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laura miller (Laura99m)
Posted on Sunday, Dec 9, 2001 - 10:00 pm:   Edit PostPrint Post

Hello,

About three weeks ago I purchased a TB gelding, who is approx. 10yrs. old. He was very underweight and came off of a mostly dirt paddock with a large round bale of hay (coastal), that 3 other horses also ate from. I have had him looked over by my vet, and also had the WNV shot with the booster due next week. His feed at the previous location was a very low grade pellet at the rate of 2lb in the morning and 2lb at night.

Since bringing him home I have changed his diet quite a bit. First, he is on 4 acres of grass, Bahia mostly but recently we seeded with winter rye, which is coming in nicely, I do want to mention that I have several large live oak trees around the property and he is particularly fond of the acorns, (I have read the text on acorn toxicity). Oliver is also now receiving 4lbs mix grain, morning and night with one flake T&A & one flake costal at night while he is stalled. He is out all day on grass.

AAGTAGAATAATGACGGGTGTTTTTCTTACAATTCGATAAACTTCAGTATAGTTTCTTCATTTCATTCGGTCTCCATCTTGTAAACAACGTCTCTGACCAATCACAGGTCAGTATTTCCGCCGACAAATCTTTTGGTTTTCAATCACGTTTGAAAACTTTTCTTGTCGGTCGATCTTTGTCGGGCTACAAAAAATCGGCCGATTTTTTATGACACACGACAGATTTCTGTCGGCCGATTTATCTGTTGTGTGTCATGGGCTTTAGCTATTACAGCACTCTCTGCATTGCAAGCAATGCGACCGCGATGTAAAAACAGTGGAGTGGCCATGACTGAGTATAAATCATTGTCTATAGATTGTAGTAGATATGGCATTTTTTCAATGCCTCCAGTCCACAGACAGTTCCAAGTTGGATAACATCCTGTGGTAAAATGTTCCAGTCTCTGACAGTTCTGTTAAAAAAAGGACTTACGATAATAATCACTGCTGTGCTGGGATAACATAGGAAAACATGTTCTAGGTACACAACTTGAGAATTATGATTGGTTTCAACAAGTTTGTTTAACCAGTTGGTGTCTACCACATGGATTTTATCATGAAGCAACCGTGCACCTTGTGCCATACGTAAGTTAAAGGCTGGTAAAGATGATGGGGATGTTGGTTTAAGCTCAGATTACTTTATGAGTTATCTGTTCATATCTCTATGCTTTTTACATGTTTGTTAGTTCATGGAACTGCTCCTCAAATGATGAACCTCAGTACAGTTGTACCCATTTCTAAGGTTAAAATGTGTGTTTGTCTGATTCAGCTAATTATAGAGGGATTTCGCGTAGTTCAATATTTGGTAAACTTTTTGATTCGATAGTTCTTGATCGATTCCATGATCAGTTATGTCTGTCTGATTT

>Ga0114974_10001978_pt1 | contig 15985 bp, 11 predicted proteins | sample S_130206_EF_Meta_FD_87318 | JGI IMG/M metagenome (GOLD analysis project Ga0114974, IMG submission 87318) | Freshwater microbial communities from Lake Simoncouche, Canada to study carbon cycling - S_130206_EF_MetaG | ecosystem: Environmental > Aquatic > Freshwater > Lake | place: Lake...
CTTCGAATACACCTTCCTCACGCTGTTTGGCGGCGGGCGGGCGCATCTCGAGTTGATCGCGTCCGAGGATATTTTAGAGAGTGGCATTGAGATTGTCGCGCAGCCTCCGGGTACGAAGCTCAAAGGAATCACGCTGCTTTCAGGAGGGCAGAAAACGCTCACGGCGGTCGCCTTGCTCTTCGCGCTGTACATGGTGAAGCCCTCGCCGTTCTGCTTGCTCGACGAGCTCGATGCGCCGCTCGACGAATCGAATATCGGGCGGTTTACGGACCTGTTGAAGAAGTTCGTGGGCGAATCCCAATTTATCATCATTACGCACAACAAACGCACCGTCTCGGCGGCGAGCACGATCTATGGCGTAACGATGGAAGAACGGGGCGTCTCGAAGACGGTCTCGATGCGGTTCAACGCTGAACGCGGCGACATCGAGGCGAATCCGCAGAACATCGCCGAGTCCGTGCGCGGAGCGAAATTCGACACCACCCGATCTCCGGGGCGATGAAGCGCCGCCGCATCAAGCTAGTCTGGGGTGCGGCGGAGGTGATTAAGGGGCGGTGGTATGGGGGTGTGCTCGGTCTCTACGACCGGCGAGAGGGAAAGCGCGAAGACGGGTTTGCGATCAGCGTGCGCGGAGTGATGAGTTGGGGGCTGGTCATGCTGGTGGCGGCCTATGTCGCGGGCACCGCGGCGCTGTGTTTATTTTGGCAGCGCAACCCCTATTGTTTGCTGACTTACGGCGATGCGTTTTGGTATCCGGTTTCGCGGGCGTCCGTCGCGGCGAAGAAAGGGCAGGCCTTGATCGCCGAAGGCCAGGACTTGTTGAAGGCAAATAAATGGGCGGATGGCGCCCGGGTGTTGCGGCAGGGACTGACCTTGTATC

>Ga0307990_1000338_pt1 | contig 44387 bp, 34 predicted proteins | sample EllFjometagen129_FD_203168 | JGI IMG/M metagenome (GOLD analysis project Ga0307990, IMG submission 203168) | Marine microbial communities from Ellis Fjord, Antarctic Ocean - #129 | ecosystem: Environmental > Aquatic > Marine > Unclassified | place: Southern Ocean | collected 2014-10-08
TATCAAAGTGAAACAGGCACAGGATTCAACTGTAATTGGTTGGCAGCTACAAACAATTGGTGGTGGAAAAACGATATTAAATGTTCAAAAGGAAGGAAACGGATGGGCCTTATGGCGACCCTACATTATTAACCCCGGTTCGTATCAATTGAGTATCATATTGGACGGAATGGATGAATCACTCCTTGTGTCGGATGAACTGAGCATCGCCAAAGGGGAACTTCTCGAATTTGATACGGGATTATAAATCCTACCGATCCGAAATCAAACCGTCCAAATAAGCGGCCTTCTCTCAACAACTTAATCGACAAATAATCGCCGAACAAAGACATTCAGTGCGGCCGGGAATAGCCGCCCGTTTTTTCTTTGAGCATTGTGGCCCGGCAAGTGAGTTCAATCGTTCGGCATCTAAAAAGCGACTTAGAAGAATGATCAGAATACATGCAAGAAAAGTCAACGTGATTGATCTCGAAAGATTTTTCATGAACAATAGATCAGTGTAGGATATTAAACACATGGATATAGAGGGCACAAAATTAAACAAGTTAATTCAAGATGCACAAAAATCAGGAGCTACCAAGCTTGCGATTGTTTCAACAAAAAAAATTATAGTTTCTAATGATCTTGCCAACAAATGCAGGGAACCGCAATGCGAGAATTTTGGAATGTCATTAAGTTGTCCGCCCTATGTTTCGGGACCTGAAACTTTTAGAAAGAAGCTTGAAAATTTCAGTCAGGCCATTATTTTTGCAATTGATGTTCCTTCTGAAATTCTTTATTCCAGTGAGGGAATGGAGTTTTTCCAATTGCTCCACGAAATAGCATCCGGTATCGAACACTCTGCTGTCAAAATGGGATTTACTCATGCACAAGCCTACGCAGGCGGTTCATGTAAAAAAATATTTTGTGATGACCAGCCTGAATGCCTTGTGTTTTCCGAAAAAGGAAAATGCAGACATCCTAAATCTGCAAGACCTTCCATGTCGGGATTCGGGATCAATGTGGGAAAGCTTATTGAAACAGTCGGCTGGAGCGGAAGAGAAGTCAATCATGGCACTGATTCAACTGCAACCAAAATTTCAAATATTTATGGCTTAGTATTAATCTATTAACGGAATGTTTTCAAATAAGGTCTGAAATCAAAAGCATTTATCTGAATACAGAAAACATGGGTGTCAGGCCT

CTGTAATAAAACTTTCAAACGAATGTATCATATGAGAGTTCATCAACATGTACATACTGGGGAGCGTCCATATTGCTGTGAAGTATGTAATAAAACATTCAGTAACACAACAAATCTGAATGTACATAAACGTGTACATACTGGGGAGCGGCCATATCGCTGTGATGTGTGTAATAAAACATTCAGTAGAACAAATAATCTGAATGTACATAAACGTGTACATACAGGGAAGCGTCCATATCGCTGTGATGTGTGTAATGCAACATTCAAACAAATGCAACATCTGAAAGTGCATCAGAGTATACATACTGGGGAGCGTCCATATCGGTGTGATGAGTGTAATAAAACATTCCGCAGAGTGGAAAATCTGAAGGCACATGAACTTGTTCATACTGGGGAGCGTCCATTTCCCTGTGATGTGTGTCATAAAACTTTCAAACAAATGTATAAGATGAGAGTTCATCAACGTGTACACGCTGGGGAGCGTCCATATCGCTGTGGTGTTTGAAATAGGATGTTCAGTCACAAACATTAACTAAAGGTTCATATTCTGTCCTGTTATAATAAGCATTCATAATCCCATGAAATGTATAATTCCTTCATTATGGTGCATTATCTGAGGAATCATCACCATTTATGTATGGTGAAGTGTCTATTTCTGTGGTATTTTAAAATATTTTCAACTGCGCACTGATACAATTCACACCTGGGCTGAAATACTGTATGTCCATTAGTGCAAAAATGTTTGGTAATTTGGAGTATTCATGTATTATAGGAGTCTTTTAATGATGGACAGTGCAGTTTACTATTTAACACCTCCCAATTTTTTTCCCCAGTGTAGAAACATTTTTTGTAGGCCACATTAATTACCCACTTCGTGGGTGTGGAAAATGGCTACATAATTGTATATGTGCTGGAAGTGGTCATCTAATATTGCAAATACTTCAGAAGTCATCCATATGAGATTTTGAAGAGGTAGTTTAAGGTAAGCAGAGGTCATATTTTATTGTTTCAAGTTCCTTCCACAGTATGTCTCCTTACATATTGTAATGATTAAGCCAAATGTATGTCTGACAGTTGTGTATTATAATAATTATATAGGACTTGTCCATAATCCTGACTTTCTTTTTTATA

I have recently started adding vegetable oil at the rate of 1 cup split with each feeding, along with a pinch (about 1/3 of ounce flak seed). He had been sand blasted for 10 days with weekly follow ups, Wormers include Zimectrin on 2nd day, one week later double strongid wormer, one week later Quest.

I have recently noticed that Oliver, while having put on about 25lbs since bring him home seems to breath heavily all of the time. It appears to resemble breathing after a quick canter across the field, only no cantering just heavy breathing. He is in rather fine spirits, although he seems just a bit depressed at times. I am not demanding a lot in the form of exercise from him at this time due to his weight and muscle tone. I do notice also that he sweats all the time about the ear and forelock area. I have provided all this information in hopes that someone may have an idea of what could be causing the heavy breathing. I am calling the vet first thing in the morning and making an appt. for her to come out. I do want to say that I have only been a member for about a week, and I love this site, the only problem is so much information so little time to read. Thanks so much for any information you could give.

Laura
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Robert N. Oglesby DVM (Dro)
Posted on Monday, Dec 10, 2001 - 7:12 am:   Edit PostPrint Post

There are many possibilities Laura, and you have already taken the best first step, calling out the vet. Probably the most likely is COPD (see respiratory disease menu) but the lack of cough makes me uncertain. Let us know what she finds, and I suspect we will have an article on it.
DrO
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laura miller (Laura99m)